It is now worth recalling the important role played by katechon in Christian politics, where in the Middle Ages - and partly during the longer period of preservation of the Byzantine paradigm in Eastern Europe (up to the theory of 'Moscow is the third Rome') - it was the presence or absence of an empire that served as the reference point for eschatological time. Christian society naturally held this account on the side of the Catechon, being in solidarity with it and the order embodied in it - the Roman order. But the location of such a vantage point necessarily had to involve Antichemenos, who at any moment could emerge from a gap in the Catechon enclosure of the Christian polis. In other words, the Antichæmenos, which had not been sufficiently conceptualised, was constantly and invariably present at the heart of Christian political thought.
After this methodological digression, let us return to the problem posed at the beginning: does this generalised figure of the 'Antichrist', which we have traced in various religious, morphological and even sociological contexts, have a common ontological denotation? Does a 'generalised Antichrist' exist?
Structural analysis of the eschatological scenario, the "antichrist calendar", the morphology of the end of the world
For Hinduism, the cyclic pattern is as follows. There is the night of Brahma and the day of Brahma. During Brahma's night period the world does not exist, while during the day period it does. Since Brahma is eternal, his days and nights do not follow one another but coexist, expressing his two aspects - the unrevealed and the manifested - Saguna Brahman, Saguna Brahman (Brahma with qualities) and Nirguna Brahman, Nirguṇa Brahman (Brahma without qualities). Each day of Brahma (mahakalpa) contains 1000 kalpas. Each kalpa has 14 manvantars - 7 manvantars of departure and 7 manvantars of return. In each manvantar there are 4 yugas (satya yuga, treta yuga, dvapara yuga and kali yuga).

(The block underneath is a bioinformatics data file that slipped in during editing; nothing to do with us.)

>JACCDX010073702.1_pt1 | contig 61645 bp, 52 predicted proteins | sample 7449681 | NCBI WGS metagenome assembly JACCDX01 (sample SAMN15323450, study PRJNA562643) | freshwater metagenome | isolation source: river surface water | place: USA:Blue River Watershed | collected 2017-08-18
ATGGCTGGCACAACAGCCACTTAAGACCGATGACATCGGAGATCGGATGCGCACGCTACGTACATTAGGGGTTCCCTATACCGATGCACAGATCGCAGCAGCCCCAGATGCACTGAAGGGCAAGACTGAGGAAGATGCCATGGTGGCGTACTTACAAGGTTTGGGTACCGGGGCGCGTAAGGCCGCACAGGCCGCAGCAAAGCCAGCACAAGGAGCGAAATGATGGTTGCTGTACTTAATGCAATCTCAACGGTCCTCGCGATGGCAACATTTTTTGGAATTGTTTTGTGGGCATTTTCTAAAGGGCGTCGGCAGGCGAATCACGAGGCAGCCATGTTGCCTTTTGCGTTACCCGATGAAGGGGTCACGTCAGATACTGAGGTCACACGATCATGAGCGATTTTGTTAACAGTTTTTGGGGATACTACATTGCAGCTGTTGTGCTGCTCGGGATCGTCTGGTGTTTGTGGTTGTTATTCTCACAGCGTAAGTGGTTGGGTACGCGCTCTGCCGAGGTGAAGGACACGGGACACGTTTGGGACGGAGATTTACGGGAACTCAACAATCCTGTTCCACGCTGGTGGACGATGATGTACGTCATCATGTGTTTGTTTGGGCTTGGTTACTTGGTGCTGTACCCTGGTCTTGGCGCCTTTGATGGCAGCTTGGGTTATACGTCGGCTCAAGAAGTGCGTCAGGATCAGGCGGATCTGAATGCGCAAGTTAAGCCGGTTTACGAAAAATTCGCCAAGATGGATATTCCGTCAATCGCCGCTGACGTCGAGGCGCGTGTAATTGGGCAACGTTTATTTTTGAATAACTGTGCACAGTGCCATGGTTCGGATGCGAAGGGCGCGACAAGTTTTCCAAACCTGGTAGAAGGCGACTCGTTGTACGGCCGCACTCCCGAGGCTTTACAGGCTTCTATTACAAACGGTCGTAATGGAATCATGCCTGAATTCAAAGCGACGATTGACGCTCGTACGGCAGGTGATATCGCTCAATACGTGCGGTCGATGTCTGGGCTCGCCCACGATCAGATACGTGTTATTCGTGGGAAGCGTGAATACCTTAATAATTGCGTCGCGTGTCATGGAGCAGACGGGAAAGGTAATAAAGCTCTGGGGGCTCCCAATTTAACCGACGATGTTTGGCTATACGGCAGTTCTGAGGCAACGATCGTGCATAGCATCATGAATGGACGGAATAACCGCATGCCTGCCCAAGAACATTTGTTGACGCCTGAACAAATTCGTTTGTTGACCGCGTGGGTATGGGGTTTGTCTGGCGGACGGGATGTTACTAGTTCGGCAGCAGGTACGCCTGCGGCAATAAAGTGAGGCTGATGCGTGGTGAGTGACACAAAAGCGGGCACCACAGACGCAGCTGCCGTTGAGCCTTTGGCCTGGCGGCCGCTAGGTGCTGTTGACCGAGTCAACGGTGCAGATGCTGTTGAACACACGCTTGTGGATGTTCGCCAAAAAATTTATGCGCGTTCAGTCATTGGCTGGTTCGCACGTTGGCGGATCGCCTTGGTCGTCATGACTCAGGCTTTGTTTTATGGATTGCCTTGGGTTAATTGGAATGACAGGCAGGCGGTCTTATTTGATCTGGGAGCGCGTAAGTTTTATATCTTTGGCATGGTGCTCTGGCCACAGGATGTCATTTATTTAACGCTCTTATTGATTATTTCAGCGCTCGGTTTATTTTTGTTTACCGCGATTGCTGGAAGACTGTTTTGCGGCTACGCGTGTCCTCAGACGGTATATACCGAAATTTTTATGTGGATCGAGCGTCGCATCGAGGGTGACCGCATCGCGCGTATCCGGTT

In all eschatological currents of Christianity, the theme of the Antichrist manifests itself in one way or another. Thus, in the Russian schism it played a fundamental role. Indicative in this respect is the statement of an Old Believer, a representative of the extreme sect of the 'Vagabonds' (a follower of the famous 'runner' Antipas Yakovlev):
What is the semiotic structure of Traditionalism, i.e. of Tradition - or, if you like, of the 'primordial tradition'? This structure represents, with respect to specific traditions, a kind of meta-language that generalises the paradigmatic properties of specific traditions as specific languages. That is, we are dealing with a generalising set of signs, which we can try to ascribe to the field of the signifier.
The purpose of this article is to examine the figure of "the Antichrist" and the semantic field of "the end of times" without reference to any one particular religious tradition.